Mounted Assured Position Navigation and Timing, or MAPS, is the Army’s solution to ensuring soldiers know where they are even if the GPS signal is denied, degraded or spoofed. MAPS will be able to fuse PNT data, ingesting information from a variety of sensors providing timing, barometer measurements and inertial navigation to provide an independent alternative that can validate or replace GPS.
“Sensor fusion also lays the foundation to operate without GPS or without (radio frequency), because if you can take in velocity or barometer or an (inertial navigation unit), those are not jammable or spoofable. You can know where you’re at and still report where you’re at,” said Lt. Col. Alexander Rasmussen, product manager for Mounted Positioning Navigation and Timing.
MAPS will also be able to deliver M-Code — a more secure military GPS signal — to soldiers. Additionally, the anti-jam antenna being developed with MAPS can be used as a sensor to locate interference, enabling the Army to counter jamming or spoofing.
In 2019, the Army outfitted a number of Stryker vehicles with the 2nd Cavalry Regiment in Germany with MAPS Gen 1 — its initial “Fight Tonight” capability.
“That Gen 1 capability is enabling protection from GPS threats so they can continue to shoot, move, and communicate in a contested environment,” Rasmussen said. “And a key part of that is not just knowing where you’re at—it’s so that command and control can know where you’re at.”
Even as the Army moves forward with MAPS Gen 2 as a program of record, it plans to continue fielding the Gen 1 capability.
“While we’re continuing to move forward with the [program of record] solution […], we’ll continue to get this to the soldiers and forces that need it in order to support their mission downrange in support of Army operations,” Rasmussen said.
Specifically, the Army plans to outfit even more of the 2nd Cavalry Regiment’s vehicles. And in preparation for their deployment, Bradley Fighting Vehicles and tanks used by the 1st Infantry Division with the 1st Brigade at Fort Riley, Kansas, will be receiving the MAPS Gen 1 upgrade.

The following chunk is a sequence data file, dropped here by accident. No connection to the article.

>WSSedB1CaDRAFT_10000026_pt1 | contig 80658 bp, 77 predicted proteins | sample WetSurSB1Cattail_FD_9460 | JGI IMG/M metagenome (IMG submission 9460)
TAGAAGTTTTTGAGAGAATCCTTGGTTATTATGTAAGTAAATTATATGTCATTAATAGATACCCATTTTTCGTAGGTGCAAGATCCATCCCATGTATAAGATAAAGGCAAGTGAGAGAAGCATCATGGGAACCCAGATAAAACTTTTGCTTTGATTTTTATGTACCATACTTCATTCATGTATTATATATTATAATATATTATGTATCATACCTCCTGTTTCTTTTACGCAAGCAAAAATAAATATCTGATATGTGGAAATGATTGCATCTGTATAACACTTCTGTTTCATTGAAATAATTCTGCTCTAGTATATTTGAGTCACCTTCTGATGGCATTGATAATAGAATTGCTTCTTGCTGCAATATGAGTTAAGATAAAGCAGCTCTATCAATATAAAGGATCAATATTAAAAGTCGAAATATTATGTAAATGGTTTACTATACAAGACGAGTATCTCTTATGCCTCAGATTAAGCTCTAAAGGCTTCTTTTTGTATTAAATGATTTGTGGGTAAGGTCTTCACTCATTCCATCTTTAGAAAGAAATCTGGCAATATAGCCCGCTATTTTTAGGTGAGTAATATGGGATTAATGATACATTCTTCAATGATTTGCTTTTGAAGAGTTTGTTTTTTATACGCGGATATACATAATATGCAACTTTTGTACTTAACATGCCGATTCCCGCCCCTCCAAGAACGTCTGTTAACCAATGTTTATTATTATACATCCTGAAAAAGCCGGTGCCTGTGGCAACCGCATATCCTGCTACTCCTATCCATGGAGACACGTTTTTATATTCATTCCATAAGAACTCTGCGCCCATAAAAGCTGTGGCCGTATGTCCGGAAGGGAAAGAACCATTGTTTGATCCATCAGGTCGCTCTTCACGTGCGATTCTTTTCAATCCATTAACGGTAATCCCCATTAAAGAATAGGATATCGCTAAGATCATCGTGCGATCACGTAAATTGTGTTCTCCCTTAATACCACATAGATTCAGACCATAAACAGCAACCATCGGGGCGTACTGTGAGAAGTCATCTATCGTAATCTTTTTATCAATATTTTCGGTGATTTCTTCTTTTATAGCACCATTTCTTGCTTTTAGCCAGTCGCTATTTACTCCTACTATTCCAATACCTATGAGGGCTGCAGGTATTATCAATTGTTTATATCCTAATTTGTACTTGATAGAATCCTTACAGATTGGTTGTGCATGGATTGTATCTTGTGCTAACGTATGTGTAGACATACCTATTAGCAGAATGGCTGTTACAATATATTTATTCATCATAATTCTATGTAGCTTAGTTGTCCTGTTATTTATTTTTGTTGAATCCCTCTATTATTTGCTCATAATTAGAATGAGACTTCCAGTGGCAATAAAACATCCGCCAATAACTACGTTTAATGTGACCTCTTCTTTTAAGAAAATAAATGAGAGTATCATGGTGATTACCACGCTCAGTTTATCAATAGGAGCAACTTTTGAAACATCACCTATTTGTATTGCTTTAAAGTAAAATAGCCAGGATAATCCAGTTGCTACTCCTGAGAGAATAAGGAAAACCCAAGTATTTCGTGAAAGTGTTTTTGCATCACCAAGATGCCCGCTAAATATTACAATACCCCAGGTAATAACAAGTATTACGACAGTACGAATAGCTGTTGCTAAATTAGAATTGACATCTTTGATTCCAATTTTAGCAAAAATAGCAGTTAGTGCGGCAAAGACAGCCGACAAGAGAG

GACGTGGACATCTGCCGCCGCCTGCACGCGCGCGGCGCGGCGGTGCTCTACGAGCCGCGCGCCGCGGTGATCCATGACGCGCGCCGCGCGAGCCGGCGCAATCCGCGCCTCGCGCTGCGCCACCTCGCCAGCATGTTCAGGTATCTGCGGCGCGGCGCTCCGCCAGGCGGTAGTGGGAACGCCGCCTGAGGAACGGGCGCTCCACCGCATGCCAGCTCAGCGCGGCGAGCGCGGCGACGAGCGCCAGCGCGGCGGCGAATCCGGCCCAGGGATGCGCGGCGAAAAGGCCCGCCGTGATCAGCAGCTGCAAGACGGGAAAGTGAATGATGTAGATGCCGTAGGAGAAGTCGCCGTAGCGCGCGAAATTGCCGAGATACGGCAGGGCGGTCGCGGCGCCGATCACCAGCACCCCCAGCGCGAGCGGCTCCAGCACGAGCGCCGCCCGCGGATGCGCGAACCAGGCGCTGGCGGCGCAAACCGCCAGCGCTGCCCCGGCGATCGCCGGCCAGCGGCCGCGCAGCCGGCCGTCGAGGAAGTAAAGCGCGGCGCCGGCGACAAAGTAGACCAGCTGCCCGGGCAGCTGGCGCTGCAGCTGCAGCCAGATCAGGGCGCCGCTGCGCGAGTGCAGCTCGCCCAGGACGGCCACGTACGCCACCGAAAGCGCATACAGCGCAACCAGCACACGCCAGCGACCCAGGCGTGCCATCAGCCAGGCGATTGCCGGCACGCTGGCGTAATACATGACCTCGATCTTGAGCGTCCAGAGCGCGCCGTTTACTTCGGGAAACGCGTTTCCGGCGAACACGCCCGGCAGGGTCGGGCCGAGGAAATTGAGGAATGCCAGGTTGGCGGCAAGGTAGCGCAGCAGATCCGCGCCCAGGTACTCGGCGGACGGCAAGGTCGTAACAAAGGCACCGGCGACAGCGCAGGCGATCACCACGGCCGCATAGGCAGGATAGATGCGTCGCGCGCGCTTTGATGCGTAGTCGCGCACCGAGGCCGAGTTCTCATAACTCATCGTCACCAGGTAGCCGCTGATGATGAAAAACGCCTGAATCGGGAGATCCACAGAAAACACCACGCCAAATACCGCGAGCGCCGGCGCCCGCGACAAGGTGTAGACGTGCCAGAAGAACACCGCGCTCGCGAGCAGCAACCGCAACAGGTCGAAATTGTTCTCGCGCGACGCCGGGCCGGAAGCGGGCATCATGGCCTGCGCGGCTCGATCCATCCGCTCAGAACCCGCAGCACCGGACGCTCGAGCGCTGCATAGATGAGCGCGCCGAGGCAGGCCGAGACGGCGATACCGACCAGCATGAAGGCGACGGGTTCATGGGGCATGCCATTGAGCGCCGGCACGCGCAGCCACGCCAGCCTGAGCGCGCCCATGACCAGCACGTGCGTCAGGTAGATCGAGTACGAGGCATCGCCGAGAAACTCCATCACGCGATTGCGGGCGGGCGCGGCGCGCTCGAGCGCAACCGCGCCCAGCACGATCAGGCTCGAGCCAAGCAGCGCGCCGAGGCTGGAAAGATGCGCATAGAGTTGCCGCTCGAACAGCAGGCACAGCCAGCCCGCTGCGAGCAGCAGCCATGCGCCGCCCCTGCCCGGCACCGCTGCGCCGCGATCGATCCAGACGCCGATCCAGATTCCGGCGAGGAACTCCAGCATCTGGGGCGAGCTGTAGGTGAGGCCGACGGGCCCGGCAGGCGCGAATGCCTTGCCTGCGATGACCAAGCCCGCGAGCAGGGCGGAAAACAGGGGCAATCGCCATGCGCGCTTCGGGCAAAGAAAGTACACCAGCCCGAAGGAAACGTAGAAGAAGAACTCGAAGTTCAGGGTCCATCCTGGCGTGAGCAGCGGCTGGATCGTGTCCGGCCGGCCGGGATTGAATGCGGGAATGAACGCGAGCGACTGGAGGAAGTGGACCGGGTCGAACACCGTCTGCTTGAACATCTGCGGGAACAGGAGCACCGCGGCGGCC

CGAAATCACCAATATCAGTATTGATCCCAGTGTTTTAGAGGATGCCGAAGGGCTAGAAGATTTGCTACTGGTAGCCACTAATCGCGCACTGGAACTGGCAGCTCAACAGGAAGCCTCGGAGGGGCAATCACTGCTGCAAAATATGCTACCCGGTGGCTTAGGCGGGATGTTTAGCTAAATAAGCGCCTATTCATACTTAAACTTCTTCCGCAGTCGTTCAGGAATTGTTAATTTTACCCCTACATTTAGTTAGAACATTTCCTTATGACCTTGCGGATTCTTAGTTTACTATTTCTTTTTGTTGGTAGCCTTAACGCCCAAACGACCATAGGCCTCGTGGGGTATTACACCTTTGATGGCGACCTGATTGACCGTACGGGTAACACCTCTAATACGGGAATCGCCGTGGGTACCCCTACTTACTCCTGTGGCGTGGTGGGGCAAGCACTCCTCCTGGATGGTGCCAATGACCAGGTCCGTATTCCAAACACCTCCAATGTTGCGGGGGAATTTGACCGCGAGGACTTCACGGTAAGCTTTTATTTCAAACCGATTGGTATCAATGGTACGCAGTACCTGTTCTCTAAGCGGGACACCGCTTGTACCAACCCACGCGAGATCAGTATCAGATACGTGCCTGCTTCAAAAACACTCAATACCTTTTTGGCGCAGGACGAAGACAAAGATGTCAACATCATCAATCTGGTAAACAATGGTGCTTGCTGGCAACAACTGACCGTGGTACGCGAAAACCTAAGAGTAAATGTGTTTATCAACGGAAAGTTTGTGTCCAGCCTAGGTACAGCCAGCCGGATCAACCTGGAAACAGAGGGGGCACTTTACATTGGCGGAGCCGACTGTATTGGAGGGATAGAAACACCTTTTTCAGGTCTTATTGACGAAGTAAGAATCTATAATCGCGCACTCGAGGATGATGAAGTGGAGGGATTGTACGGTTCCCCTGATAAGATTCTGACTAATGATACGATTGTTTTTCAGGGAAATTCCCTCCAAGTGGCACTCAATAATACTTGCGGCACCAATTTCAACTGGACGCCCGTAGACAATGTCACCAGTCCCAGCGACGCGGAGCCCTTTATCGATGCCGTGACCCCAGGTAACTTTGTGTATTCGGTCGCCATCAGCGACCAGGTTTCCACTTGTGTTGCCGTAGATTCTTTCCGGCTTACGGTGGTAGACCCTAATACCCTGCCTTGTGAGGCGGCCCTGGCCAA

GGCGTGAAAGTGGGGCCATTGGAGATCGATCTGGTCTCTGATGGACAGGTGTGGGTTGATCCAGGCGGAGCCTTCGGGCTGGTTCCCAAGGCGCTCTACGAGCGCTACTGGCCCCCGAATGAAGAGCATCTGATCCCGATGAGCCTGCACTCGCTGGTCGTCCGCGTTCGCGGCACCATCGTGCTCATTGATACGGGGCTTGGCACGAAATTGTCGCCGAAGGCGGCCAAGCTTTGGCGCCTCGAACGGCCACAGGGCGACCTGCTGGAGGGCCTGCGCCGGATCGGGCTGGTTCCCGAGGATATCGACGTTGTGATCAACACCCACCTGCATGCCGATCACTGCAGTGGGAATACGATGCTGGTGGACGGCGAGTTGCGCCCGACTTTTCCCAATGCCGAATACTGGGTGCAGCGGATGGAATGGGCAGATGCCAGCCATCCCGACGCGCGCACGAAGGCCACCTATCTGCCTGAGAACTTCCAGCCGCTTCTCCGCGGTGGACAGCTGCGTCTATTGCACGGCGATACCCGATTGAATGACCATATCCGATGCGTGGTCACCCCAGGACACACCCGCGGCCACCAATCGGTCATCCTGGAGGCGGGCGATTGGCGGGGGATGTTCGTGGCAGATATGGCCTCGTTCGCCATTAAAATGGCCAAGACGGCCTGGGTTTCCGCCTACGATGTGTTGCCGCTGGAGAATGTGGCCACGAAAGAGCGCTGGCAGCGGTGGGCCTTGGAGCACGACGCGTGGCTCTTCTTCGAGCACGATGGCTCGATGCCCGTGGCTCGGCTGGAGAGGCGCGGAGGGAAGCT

Up to this point, the Army has been working with two vendors—on phase two of an Other Transaction Authority to develop MAPS Gen 2. Service leaders hope to award phase three to one vendor by the end of September and move towards Milestone C authority of the MAPS program of record and begin production, said Rasmussen.
Later, MAPS Gen 3 will evolve to the C4ISR/EW Modular Open Suite of Standards, or CMOSS. CMOSS is effectively a common chassis being developed by the Army that will enable new capabilities to be installed via plug-and-play cards. For instance, at a recent test at White Sands Missile Range in New Mexico, the Army was able to test out a new PNT capability that was delivered as a card plugged into CMOSS chassis installed on a Stryker vehicle. Along with an anti-jam antenna, that card was able to deliver the MAPS capability to the war fighter.
With CMOSS, the Army hopes to both save space by using a common space for multiple capabilities and get new capabilities out to the field faster using that plug-and-play dynamic. (Source: C4ISR & Networks)
14 Sep 20. Ball Aerospace Selected by NASA for Three Studies to Develop Future Sustainable Land Imaging Technologies. Ball Aerospace was selected by NASA to move forward with three studies to develop and demonstrate innovative Sustainable Land Imaging (SLI) technologies for potential use on future missions of the Landsat program, a series of Earth-observing satellite missions jointly managed by NASA and the U.S. Geological Survey that is entering its fifth decade of existence.
The studies leverage previous SLI Technologies, including the Ball-built Operational Land Imager 2, which will fly on the Landsat 9 mission launching in 2021.